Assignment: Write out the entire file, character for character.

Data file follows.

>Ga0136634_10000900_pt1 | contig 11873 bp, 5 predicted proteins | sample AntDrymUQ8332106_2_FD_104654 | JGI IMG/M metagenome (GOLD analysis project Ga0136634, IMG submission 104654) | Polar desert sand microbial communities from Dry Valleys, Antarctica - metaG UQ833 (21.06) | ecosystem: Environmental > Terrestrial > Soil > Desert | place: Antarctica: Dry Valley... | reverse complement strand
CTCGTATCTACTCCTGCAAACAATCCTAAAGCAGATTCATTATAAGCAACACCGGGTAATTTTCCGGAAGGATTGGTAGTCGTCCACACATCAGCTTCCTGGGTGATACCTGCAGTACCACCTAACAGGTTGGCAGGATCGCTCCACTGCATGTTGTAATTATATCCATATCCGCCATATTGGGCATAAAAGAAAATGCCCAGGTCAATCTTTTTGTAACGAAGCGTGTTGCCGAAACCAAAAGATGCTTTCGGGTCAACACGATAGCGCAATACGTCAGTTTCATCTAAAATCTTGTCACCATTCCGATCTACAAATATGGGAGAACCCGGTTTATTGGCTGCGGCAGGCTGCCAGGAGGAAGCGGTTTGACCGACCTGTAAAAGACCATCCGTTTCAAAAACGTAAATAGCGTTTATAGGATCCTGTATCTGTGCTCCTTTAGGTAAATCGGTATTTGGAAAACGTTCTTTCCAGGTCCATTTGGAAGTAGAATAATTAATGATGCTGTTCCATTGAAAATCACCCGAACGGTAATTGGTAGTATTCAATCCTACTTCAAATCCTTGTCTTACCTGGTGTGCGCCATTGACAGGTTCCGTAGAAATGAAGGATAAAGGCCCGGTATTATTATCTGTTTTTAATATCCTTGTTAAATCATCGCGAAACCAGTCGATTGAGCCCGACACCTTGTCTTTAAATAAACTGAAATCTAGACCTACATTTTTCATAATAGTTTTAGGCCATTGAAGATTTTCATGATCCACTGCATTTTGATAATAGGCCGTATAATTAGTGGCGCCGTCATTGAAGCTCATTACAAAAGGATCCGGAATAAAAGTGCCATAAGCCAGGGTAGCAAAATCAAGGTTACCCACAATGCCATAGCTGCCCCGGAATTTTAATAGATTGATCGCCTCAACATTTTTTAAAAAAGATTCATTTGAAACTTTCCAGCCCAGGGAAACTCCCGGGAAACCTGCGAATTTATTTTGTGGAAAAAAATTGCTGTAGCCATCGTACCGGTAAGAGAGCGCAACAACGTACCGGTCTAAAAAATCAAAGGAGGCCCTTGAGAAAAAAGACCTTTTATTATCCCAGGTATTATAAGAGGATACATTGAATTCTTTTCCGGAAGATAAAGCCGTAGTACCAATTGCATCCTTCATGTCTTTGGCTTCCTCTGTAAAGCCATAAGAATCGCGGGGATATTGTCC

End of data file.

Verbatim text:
>Ga0136634_10000900_pt1 | contig 11873 bp, 5 predicted proteins | sample AntDrymUQ8332106_2_FD_104654 | JGI IMG/M metagenome (GOLD analysis project Ga0136634, IMG submission 104654) | Polar desert sand microbial communities from Dry Valleys, Antarctica - metaG UQ833 (21.06) | ecosystem: Environmental > Terrestrial > Soil > Desert | place: Antarctica: Dry Valley... | reverse complement strand
CTCGTATCTACTCCTGCAAACAATCCTAAAGCAGATTCATTATAAGCAACACCGGGTAATTTTCCGGAAGGATTGGTAGTCGTCCACACATCAGCTTCCTGGGTGATACCTGCAGTACCACCTAACAGGTTGGCAGGATCGCTCCACTGCATGTTGTAATTATATCCATATCCGCCATATTGGGCATAAAAGAAAATGCCCAGGTCAATCTTTTTGTAACGAAGCGTGTTGCCGAAACCAAAAGATGCTTTCGGGTCAACACGATAGCGCAATACGTCAGTTTCATCTAAAATCTTGTCACCATTCCGATCTACAAATATGGGAGAACCCGGTTTATTGGCTGCGGCAGGCTGCCAGGAGGAAGCGGTTTGACCGACCTGTAAAAGACCATCCGTTTCAAAAACGTAAATAGCGTTTATAGGATCCTGTATCTGTGCTCCTTTAGGTAAATCGGTATTTGGAAAACGTTCTTTCCAGGTCCATTTGGAAGTAGAATAATTAATGATGCTGTTCCATTGAAAATCACCCGAACGGTAATTGGTAGTATTCAATCCTACTTCAAATCCTTGTCTTACCTGGTGTGCGCCATTGACAGGTTCCGTAGAAATGAAGGATAAAGGCCCGGTATTATTATCTGTTTTTAATATCCTTGTTAAATCATCGCGAAACCAGTCGATTGAGCCCGACACCTTGTCTTTAAATAAACTGAAATCTAGACCTACATTTTTCATAATAGTTTTAGGCCATTGAAGATTTTCATGATCCACTGCATTTTGATAATAGGCCGTATAATTAGTGGCGCCGTCATTGAAGCTCATTACAAAAGGATCCGGAATAAAAGTGCCATAAGCCAGGGTAGCAAAATCAAGGTTACCCACAATGCCATAGCTGCCCCGGAATTTTAATAGATTGATCGCCTCAACATTTTTTAAAAAAGATTCATTTGAAACTTTCCAGCCCAGGGAAACTCCCGGGAAACCTGCGAATTTATTTTGTGGAAAAAAATTGCTGTAGCCATCGTACCGGTAAGAGAGCGCAACAACGTACCGGTCTAAAAAATCAAAGGAGGCCCTTGAGAAAAAAGACCTTTTATTATCCCAGGTATTATAAGAGGATACATTGAATTCTTTTCCGGAAGATAAAGCCGTAGTACCAATTGCATCCTTCATGTCTTTGGCTTCCTCTGTAAAGCCATAAGAATCGCGGGGATATTGTCC